TODAY'S TOP STORIES
FONT-SIZE Plus   Neg
Share SHARE
mail  E-MAIL

U.S. Trade Deficit Widens In October Amid Pullback In Exports

U.S. Trade Deficit Widens In October Amid Pullback In Exports
12/11/2012 9:35 AM ET

With the value of exports falling at a faster rate than the value of imports in the month of October, the Commerce Department released a report on Tuesday showing that the U.S. trade deficit for the month widened compared to the previous month.

The Commerce Department said the U.S. trade deficit widened to $42.2 billion in October from a revised $40.3 billion in September.

Despite the increase by the size of the deficit, it still came in narrower than the $42.8 billion deficit forecast by economists.

The report also showed that the trade deficit for September was narrower than the $41.5 billion deficit previously reported for the month.

The wider deficit compared to the previous month came as the value of exports fell by 3.6 percent to $180.5 billion in October from $187.3 billion in September.

After reaching a record high in the previous month, the value of exports fell to its lowest level since coming in at $180.3 billion in February.

The drop in exports outpaced a decrease in the value of imports, which fell 2.1 percent to $222.8 billion in October from $227.6 billion in September.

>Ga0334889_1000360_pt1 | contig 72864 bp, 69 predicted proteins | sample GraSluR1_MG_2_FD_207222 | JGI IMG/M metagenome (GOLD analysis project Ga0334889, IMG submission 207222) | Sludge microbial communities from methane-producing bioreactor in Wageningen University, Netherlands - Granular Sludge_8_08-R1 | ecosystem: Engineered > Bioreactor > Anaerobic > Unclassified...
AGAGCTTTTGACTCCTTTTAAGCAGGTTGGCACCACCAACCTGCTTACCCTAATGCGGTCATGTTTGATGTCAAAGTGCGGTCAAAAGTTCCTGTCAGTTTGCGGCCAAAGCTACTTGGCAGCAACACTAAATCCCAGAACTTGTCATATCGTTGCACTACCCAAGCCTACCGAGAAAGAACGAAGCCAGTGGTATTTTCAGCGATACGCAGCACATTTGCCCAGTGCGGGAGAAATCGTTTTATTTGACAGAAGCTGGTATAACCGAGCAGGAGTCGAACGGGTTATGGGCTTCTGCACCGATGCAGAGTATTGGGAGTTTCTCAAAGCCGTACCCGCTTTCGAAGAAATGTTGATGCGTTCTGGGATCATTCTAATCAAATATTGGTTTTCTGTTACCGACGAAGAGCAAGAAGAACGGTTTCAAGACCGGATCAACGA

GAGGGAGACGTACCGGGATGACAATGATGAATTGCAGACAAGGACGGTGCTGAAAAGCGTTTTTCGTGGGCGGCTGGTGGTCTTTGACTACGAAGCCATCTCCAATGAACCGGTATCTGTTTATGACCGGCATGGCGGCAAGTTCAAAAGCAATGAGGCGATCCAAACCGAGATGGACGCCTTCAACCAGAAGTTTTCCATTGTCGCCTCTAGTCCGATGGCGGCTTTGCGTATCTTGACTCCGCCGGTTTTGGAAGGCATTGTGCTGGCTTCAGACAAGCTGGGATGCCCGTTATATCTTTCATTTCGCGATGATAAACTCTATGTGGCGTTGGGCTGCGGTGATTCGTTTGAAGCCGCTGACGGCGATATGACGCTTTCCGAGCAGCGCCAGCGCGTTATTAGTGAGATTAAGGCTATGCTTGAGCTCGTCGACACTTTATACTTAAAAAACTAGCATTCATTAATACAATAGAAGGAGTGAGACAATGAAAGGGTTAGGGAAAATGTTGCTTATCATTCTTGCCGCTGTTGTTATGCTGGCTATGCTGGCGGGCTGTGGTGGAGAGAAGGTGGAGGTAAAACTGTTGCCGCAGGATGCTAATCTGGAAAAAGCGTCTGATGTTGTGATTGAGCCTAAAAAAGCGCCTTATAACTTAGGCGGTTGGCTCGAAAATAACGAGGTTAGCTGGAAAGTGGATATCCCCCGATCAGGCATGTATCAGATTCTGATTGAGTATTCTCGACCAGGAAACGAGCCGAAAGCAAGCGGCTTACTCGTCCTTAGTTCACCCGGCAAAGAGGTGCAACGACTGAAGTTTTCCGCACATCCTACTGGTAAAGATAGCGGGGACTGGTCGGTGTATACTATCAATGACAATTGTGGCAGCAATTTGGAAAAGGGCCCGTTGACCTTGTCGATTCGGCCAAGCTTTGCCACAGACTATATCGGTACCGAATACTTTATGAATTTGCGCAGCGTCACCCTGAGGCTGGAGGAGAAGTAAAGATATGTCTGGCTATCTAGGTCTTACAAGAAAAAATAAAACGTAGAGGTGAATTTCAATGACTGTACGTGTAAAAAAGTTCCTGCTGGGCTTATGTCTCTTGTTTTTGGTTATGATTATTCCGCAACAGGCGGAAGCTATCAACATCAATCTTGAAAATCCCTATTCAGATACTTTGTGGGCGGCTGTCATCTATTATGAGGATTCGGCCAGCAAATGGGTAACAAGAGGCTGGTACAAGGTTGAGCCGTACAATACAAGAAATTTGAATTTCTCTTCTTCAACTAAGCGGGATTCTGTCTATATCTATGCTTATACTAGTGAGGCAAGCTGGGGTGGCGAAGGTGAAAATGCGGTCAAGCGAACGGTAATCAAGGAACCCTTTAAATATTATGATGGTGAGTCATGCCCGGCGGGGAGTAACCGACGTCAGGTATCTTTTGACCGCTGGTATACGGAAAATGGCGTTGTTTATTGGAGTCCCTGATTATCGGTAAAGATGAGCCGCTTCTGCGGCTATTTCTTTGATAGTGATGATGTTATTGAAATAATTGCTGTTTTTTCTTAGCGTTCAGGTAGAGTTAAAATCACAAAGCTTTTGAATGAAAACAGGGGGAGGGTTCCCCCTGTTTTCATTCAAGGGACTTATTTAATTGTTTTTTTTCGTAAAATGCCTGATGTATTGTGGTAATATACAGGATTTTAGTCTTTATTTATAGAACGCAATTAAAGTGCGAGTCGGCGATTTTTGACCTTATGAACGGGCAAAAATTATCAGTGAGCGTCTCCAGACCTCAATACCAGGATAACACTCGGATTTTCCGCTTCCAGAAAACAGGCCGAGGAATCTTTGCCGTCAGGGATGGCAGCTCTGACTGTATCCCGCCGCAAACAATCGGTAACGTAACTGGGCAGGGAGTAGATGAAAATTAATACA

The wider U.S. trade deficit also came as the trade deficit with China widened to a record $29.5 billion in October from $29.1 billion in the previous month.

Hurricane Sandy may also have contributed to the wider trade deficit in October, as the Port of New York and New Jersey was forced to close for the last few days of the month.

Paul Dales, Senior U.S. Economist at Capital Economics, said, "Looking ahead, there was probably some 'Sandy bounce' in trade flows in November."

"But the bigger issue is that the weak global economy has been taking its toll on exports for some time," he added. "And the forward-looking measures of export orders point to further falls. The bottom line is that the external sector will remain a small drag on U.S. GDP growth next year."

Wednesday morning, the Labor Department is due to release a related report on import and export prices in the month of November.

Economists expect import prices to decrease by about 0.4 percent, while export prices are expected to increase by about 0.3 percent.

by RTT Staff Writer

For comments and feedback: editorial@rttnews.com

Business News

comments powered by Disqus
FREE Newsletters, Analysis & Alerts

 

Stay informed with our FREE daily Newsletters and real-time breaking News Alerts. Sign up to receive the latest information on business news, health, technology, biotech, market analysis, currency trading and more.